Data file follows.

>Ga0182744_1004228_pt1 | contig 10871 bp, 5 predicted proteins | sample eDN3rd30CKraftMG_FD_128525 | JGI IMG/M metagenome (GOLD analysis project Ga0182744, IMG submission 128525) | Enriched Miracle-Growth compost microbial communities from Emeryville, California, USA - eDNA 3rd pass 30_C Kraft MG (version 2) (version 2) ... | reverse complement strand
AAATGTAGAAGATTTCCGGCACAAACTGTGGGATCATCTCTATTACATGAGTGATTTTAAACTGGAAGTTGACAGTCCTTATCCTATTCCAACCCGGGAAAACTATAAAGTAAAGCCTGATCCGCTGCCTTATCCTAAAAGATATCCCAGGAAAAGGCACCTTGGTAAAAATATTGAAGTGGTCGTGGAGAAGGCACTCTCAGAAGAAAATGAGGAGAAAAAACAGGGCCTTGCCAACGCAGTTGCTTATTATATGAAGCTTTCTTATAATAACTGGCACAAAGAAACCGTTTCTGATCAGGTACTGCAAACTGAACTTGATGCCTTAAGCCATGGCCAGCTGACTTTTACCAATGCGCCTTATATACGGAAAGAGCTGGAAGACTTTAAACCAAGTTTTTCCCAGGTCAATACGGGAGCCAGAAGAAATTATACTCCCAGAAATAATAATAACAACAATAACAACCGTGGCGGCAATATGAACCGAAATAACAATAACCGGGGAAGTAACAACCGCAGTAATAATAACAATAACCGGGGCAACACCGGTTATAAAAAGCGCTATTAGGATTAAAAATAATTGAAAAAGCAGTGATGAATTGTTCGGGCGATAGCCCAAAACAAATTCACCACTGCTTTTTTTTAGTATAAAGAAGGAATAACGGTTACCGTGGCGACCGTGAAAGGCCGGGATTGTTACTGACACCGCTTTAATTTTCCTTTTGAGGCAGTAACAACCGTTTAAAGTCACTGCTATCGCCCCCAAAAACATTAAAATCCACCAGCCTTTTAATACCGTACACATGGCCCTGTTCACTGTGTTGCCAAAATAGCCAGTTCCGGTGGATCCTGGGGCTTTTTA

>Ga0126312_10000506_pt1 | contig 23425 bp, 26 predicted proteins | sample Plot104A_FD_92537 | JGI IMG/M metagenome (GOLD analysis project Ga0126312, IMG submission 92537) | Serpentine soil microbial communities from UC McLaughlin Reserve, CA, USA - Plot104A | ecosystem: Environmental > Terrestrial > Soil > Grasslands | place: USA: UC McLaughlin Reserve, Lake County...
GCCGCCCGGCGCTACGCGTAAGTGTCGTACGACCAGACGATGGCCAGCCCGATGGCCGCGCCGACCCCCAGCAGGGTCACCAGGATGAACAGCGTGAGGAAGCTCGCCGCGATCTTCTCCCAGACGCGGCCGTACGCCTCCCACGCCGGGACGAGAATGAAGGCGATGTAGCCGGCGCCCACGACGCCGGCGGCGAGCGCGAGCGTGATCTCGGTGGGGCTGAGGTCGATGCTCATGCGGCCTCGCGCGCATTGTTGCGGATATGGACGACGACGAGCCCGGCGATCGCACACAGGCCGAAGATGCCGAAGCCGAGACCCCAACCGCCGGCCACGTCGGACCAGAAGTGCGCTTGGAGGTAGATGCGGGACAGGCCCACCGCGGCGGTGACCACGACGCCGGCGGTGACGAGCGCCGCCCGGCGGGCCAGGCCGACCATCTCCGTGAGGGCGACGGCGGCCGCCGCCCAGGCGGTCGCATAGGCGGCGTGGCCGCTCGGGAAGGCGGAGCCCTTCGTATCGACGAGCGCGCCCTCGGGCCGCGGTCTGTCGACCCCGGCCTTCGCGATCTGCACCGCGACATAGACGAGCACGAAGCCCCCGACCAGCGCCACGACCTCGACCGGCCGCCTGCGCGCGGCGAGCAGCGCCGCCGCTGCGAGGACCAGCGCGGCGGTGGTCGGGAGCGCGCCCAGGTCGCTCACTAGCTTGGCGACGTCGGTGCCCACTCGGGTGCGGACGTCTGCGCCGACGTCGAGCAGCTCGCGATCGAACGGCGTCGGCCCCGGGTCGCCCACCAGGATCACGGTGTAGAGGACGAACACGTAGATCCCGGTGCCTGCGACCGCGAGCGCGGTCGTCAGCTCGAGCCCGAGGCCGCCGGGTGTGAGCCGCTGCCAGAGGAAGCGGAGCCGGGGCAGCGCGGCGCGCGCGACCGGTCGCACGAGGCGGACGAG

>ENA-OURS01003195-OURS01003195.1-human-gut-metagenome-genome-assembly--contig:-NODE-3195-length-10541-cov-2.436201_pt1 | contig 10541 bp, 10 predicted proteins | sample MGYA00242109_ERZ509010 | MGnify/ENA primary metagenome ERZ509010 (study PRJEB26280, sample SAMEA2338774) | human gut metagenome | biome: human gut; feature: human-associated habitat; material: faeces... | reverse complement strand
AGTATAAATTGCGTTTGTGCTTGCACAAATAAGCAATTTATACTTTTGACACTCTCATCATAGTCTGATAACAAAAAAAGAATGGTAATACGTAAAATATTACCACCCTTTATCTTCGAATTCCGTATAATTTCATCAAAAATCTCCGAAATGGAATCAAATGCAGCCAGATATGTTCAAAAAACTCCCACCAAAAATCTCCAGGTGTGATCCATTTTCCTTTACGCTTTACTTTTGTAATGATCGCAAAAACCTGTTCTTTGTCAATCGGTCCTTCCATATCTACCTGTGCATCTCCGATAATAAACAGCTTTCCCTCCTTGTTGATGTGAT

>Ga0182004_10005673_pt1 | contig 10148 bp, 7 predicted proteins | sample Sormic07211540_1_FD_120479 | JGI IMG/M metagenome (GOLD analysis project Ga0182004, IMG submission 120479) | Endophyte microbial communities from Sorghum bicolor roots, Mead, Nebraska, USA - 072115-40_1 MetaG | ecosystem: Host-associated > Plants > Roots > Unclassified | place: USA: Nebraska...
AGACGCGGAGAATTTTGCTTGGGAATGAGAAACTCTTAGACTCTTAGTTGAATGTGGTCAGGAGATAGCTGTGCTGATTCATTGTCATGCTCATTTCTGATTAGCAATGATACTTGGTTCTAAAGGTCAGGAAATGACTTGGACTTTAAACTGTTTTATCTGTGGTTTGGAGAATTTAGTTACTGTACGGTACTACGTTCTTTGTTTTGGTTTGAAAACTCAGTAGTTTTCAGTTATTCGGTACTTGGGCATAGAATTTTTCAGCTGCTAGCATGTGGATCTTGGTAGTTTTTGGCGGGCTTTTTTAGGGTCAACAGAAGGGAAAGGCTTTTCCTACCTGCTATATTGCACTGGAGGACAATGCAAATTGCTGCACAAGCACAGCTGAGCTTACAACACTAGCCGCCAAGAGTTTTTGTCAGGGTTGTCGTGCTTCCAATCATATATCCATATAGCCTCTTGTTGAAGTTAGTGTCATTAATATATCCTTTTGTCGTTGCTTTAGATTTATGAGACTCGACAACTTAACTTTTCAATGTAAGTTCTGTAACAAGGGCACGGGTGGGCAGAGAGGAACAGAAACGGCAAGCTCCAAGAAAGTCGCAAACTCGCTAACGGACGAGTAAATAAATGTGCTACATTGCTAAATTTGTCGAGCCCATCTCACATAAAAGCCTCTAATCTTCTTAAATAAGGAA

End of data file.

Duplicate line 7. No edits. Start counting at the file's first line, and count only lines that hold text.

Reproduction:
>Ga0182004_10005673_pt1 | contig 10148 bp, 7 predicted proteins | sample Sormic07211540_1_FD_120479 | JGI IMG/M metagenome (GOLD analysis project Ga0182004, IMG submission 120479) | Endophyte microbial communities from Sorghum bicolor roots, Mead, Nebraska, USA - 072115-40_1 MetaG | ecosystem: Host-associated > Plants > Roots > Unclassified | place: USA: Nebraska...